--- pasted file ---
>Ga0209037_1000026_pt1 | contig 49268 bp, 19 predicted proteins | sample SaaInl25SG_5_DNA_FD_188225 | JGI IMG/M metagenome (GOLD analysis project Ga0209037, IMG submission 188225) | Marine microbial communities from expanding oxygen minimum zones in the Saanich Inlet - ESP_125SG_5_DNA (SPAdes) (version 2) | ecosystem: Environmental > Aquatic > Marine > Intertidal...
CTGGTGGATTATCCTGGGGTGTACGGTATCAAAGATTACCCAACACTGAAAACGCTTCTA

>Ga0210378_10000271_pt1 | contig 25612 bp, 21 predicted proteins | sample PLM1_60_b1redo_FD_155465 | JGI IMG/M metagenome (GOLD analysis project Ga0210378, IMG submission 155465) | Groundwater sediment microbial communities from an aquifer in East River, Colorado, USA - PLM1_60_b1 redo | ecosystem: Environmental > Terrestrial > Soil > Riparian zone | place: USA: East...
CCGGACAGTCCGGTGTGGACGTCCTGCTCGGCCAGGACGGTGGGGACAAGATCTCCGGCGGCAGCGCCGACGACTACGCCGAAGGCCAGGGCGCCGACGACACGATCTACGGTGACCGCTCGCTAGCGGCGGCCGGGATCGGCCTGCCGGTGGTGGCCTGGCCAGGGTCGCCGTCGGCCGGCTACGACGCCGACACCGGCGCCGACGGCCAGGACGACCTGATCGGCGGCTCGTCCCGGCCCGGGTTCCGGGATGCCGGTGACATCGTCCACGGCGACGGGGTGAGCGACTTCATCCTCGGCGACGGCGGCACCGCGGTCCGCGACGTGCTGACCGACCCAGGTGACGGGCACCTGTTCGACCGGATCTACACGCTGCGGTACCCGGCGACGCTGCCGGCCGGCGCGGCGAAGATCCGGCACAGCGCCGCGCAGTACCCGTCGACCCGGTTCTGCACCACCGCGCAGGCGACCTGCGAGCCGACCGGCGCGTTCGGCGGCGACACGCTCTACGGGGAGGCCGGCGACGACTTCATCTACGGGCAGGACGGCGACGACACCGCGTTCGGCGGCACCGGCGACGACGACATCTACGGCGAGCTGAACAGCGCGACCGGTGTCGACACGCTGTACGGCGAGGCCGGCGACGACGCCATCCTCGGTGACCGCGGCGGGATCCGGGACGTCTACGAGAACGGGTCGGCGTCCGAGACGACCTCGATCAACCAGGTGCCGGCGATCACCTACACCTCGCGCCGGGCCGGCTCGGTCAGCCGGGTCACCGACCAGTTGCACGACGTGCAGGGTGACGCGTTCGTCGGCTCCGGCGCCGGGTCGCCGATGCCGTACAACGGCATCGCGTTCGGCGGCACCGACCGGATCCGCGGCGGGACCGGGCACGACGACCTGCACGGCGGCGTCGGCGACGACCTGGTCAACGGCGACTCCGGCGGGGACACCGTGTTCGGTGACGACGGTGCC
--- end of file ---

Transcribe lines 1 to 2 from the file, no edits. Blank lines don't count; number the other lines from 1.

>Ga0209037_1000026_pt1 | contig 49268 bp, 19 predicted proteins | sample SaaInl25SG_5_DNA_FD_188225 | JGI IMG/M metagenome (GOLD analysis project Ga0209037, IMG submission 188225) | Marine microbial communities from expanding oxygen minimum zones in the Saanich Inlet - ESP_125SG_5_DNA (SPAdes) (version 2) | ecosystem: Environmental > Aquatic > Marine > Intertidal...
CTGGTGGATTATCCTGGGGTGTACGGTATCAAAGATTACCCAACACTGAAAACGCTTCTA